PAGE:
Sunday, May 4th, 2014

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I'd heard in passing about a place in Ethiopia where children basically learned to read on their own, using tablets containing learning apps. I found out more in this storyfrom 2012 and this one from 2013. Children in two remote villages, with little or no exposure to any writing, figured out how to spell English (and hack tablets) in a short period of time, without any outside input. I'm not sure how far they've been proven to go with this method, but it's certainly interesting. I was also wondering why they went for English rather than the children's native language (Oromo), but one researcher has some good answers: The software doesn't exist in Oromo, and the parents prefer their children to learn English.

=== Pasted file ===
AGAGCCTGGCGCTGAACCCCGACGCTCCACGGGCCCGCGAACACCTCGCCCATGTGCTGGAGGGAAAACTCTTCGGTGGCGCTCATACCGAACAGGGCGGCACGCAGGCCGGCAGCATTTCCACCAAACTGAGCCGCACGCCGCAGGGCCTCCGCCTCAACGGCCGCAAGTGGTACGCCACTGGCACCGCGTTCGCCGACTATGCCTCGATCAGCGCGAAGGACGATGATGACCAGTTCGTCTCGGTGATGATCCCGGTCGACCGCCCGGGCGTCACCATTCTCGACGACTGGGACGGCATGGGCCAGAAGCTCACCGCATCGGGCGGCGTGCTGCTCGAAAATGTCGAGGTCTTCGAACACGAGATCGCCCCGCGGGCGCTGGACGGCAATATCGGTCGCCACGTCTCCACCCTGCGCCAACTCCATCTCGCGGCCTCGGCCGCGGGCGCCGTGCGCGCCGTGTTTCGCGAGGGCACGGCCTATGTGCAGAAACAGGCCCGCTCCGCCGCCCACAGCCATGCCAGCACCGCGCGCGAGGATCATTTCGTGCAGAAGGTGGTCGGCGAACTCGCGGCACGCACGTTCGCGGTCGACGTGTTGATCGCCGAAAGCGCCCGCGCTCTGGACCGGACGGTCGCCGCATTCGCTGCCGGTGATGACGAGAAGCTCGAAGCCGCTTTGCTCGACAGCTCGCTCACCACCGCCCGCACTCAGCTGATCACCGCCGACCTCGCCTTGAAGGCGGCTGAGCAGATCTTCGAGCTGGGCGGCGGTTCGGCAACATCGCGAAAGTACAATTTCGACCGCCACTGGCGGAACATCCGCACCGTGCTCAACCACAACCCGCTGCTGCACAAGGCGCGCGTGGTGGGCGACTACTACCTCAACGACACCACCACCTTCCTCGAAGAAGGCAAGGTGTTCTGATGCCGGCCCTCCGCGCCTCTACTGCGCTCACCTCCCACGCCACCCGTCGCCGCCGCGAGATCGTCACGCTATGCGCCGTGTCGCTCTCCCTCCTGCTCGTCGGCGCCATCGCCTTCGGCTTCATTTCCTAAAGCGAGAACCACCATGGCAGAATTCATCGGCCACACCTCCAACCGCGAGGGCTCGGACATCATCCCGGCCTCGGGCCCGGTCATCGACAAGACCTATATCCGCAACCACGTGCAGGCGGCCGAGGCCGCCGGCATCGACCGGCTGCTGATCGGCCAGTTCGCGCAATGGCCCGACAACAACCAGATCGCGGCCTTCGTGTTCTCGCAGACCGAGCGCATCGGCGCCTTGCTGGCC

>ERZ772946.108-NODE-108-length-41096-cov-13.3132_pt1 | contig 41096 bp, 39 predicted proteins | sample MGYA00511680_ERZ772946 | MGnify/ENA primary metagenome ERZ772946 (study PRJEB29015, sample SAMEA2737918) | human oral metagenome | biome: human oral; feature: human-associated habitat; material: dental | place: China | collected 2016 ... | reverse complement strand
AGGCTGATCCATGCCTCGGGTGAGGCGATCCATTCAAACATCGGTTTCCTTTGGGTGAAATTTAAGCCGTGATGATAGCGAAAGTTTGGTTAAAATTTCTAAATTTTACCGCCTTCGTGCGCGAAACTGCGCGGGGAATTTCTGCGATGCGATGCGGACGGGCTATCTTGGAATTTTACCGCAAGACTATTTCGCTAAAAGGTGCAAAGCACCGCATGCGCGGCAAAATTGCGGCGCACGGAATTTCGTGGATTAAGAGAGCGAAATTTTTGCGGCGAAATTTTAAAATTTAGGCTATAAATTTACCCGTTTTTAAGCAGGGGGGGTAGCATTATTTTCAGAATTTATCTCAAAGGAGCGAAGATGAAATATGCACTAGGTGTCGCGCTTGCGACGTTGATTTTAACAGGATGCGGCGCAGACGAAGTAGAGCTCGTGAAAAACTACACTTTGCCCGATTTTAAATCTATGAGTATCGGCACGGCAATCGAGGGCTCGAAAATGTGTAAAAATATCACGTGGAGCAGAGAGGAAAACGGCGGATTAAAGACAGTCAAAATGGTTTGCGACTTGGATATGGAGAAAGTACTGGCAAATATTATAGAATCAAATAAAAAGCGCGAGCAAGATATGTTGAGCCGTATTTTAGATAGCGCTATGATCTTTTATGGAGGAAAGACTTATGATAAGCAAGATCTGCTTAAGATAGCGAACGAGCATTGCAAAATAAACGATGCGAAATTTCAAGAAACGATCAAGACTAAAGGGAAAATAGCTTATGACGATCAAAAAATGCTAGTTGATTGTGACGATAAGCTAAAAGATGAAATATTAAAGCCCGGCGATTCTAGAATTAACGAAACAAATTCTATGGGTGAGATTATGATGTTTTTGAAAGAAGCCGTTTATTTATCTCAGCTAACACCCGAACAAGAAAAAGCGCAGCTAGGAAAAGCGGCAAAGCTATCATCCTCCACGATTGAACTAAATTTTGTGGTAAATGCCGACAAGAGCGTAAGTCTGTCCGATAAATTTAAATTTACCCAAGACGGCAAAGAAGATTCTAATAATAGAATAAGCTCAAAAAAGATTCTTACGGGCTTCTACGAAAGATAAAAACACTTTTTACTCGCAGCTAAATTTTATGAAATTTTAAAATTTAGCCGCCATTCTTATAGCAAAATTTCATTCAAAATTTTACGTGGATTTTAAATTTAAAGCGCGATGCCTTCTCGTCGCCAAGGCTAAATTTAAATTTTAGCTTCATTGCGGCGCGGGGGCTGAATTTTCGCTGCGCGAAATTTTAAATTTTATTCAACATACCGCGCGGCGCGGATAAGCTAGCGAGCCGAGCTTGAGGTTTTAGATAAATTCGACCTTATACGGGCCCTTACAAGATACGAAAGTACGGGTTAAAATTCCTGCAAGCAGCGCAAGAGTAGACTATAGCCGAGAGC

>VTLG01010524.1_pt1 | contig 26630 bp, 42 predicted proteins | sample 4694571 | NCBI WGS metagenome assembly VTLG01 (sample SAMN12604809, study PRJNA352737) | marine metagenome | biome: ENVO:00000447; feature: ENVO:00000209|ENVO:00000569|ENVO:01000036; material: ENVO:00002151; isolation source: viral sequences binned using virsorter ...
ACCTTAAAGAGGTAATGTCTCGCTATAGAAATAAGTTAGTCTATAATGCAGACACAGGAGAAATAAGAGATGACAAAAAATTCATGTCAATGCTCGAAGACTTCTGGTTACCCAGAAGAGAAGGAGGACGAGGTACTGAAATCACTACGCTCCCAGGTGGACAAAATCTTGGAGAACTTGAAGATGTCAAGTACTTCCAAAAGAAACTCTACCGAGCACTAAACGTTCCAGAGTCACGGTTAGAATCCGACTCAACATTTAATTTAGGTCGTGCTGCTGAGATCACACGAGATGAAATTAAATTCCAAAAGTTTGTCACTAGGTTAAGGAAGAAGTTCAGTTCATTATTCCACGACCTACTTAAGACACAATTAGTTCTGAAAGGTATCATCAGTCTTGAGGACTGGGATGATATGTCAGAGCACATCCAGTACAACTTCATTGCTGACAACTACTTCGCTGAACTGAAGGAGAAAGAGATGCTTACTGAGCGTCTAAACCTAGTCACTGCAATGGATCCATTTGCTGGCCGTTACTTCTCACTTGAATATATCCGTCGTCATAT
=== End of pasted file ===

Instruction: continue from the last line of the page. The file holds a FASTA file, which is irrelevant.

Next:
Closer to home, my daugther's taken to writing long, illustrated stories involving My Little Ponies on her beloved tablet. She's using autocomplete a good bit, which helps her to insert apostrophes (but not to distinguish "there" and "they're") and hopefully become familiar with the spellings of longer words. Today, she needed help to spell "ginormous". I helped her with the beginning, then watched in amazement as the spellchecker helpfully finished the whole thing for her. That's some wordlist they've got there!

Anyway, this is not the first time tablets have been used to improve literacy. But the Sumerians used round ones...


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